How was your storm? Mine was crazy
Monday, July 23: ’twas a dark and stormy night in Barrhead.
Thursday, July 26: ’twas a dark and stormy night in me. Confused? Don’t worry, things will become clear in a few paragraphs.
First a preface to my tale. Most of my shambolic existence is spent being annoying, asking questions like “Can you ID the people in this photo?” and “How do you spell your name?”
Commonplace irritations, I suppose, but irritations nonetheless when you are watching ball on TV. There is one irritation I can claim exclusively for my own. Nobody in the history of the solar system has asked the following question so often: “Excuse me, I’m lost. Can you tell me how I get to ….?”
The Big Q, I call it.
Now back to my ridiculous tale. My mission was to speak to farmers in the southwest of Barrhead about Paddle River flooding. A two-hour job, tops.
I took the precaution of studying a mass of squiggly worms on a sheet of paper – a map to some folks – and with the help of a colleague and Google found my bearings. Wow, Leonard Schmidt only lives ten minutes away, a few blocks behind Bethel Pentecostal. In a sunny mood, I started out at 10:30 a.m. for my one-hour job.
After some directional ineptitude I ended up outside Town Councillor Ty Assaf’s house. Go figure.
A breeze of uncertainty began gusting in my head when he responded to the Big Q with a trademark Ty frown of bemusement at my map reading skills.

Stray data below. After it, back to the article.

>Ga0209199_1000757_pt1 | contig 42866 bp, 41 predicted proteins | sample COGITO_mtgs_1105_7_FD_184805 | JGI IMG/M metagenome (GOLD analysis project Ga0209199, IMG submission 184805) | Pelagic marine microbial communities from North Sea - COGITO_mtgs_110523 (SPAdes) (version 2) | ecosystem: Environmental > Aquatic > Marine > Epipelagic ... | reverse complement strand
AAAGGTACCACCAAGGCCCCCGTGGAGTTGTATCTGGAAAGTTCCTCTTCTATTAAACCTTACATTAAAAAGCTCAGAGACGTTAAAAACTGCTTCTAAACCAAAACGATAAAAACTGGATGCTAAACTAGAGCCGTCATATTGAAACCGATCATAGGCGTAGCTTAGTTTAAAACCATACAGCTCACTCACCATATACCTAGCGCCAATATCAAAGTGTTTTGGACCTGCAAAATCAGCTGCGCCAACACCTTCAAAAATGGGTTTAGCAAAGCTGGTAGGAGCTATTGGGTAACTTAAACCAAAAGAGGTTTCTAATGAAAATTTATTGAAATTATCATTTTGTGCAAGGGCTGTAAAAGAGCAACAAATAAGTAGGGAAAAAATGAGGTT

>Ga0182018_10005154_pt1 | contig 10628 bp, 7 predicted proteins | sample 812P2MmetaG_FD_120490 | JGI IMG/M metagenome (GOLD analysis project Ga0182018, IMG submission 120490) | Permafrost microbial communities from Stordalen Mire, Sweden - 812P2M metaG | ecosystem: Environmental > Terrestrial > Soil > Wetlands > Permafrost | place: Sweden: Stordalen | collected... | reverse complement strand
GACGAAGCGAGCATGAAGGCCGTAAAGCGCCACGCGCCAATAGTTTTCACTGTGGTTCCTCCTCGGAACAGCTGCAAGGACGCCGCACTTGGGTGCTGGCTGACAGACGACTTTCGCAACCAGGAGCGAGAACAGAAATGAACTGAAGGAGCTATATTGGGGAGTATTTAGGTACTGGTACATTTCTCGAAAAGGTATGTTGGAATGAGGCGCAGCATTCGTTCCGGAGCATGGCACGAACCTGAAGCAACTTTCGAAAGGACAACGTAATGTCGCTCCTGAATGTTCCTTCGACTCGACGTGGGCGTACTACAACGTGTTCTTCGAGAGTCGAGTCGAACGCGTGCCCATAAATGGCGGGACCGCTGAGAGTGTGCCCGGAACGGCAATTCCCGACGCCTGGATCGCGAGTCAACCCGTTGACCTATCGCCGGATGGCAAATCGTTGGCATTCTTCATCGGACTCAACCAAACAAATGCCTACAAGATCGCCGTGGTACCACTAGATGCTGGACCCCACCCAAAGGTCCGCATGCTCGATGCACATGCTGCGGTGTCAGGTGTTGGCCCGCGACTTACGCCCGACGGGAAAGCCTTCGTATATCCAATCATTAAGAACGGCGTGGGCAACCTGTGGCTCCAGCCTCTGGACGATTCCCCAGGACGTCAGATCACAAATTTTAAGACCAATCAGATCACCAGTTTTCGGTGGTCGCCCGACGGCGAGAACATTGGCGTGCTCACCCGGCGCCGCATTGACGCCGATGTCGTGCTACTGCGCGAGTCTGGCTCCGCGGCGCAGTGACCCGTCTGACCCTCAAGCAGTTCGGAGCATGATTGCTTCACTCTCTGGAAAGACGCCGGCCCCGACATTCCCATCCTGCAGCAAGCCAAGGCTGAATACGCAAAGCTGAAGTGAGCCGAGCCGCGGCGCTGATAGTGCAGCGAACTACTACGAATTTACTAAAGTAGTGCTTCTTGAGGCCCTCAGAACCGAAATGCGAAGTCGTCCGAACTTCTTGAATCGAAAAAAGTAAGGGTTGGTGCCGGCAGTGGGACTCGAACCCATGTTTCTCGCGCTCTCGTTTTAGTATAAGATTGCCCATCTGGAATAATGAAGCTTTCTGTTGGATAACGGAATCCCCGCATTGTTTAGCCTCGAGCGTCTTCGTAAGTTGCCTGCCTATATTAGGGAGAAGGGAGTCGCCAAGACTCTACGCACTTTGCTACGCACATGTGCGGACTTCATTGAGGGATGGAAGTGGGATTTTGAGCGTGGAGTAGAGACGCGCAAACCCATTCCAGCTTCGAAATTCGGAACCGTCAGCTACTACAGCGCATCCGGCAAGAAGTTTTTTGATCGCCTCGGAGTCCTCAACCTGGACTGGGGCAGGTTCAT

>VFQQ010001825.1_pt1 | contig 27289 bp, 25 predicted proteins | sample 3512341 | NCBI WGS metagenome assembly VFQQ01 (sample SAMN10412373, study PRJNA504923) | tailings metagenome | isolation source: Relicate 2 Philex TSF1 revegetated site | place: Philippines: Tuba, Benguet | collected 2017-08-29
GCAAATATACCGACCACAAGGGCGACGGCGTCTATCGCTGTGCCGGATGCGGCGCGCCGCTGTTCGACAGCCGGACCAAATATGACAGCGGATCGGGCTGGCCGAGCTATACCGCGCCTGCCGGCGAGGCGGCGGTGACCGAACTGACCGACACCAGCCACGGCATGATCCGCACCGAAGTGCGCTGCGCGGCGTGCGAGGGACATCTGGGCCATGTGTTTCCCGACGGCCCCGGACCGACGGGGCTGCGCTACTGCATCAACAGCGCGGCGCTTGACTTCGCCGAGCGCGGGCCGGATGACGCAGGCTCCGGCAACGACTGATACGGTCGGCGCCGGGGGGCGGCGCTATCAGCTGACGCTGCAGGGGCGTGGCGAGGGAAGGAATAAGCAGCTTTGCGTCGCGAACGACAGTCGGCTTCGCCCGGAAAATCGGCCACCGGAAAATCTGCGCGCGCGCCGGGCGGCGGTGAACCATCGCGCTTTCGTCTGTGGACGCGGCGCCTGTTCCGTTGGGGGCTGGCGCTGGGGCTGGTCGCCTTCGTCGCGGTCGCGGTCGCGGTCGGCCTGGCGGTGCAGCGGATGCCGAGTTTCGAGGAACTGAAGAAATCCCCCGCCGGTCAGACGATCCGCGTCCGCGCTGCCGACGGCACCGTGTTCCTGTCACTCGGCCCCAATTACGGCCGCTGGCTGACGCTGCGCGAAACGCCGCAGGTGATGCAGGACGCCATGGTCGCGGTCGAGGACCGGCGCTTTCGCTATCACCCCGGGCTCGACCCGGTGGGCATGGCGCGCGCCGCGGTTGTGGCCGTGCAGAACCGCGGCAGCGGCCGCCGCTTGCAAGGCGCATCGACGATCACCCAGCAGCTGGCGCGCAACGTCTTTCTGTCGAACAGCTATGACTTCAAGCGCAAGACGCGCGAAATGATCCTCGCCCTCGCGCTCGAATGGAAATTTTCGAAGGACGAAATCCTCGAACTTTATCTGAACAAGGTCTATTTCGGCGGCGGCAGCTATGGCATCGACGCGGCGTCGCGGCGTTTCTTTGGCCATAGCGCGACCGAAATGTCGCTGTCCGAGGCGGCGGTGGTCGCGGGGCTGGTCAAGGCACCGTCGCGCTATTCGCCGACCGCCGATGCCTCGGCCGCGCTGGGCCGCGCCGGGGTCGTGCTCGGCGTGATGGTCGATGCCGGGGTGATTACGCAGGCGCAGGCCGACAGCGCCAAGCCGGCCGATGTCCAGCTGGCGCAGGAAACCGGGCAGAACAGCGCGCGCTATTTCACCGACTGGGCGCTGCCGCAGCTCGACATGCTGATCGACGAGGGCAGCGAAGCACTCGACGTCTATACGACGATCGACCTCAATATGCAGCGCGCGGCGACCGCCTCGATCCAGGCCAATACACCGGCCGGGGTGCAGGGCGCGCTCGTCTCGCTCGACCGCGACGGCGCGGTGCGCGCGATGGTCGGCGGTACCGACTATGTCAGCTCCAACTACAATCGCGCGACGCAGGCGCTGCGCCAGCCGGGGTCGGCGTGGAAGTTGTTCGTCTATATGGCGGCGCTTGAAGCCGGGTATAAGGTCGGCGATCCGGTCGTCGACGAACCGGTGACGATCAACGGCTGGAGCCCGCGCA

“I don’t think he lives around here,” he said.
Never mind, I thought, the man in that driveway over there has an aura of helpfulness. I wasn’t disappointed. He stabbed a knowledgeable finger at a map and directed me to Thunder Lake. Okay, back to a two-hour job, still time to return for a Barrhead Bakery chicken pie. As I reached Thunder Lake, however, a familiar fog descended. Did the knowledgeable man say north or south? I veered left and prayed for a 200 foot neon-lit sign saying “Leonard Schmidt lives here.”
No such luck. I roamed the county turning into every farmyard, gale-force winds of frustration inside me. Fields, fields everywhere, but not a human in sight.
In desperation I turned up a dirt track. Would it lead to an angel waiting to whisk me to Leonard’s ranch? The heavenly image crumbled as I saw rusting, derelict cars.
I had entered a horror movie. Leave Violet (my car) and a psycho would bang me on the head, hook me on a basement wall and remove some important body parts.
I checked my useless cellphone. It laughed and blacked out.
A classic horror movie touch.
With heroic courage, I emerged from Violet and wandered aimlessly until I met two non-psychopaths fixing a roof. I asked the Big Q and received various options for finding Leonard. Too many, unfortunately, for by the time I hit the highway the fog was back and a tempest raging. I began muttering insanely, blaming everyone from Stephen Harper and Obama to David Beckham for my directional ineptitude.
Funny, isn’t it? I mumbled. Have a good laugh, world. Ha, ha, ha.
Had I been a criminal with an electronic tag, those monitoring my movements would have vouched for insanity, and got me off all charges. A hurricane was now inside my head.
I finally found Leonard’s house thanks to Wendy (she drew me a map her shih tzu would understand) and Liz, both human angels. And guess what? Leonard wasn’t home. He was in Barrhead.
Oh man, I was ready to commit terrible acts. Instead I loitered with discontent and ambushed Leonard when he returned. After drinking his beer and chatting I returned to the Leader, guided by the hand of Providence, in 25 minutes. The time? 6:30 p.m.
It took a Hong Kong chow mein and noodles to calm the storm.
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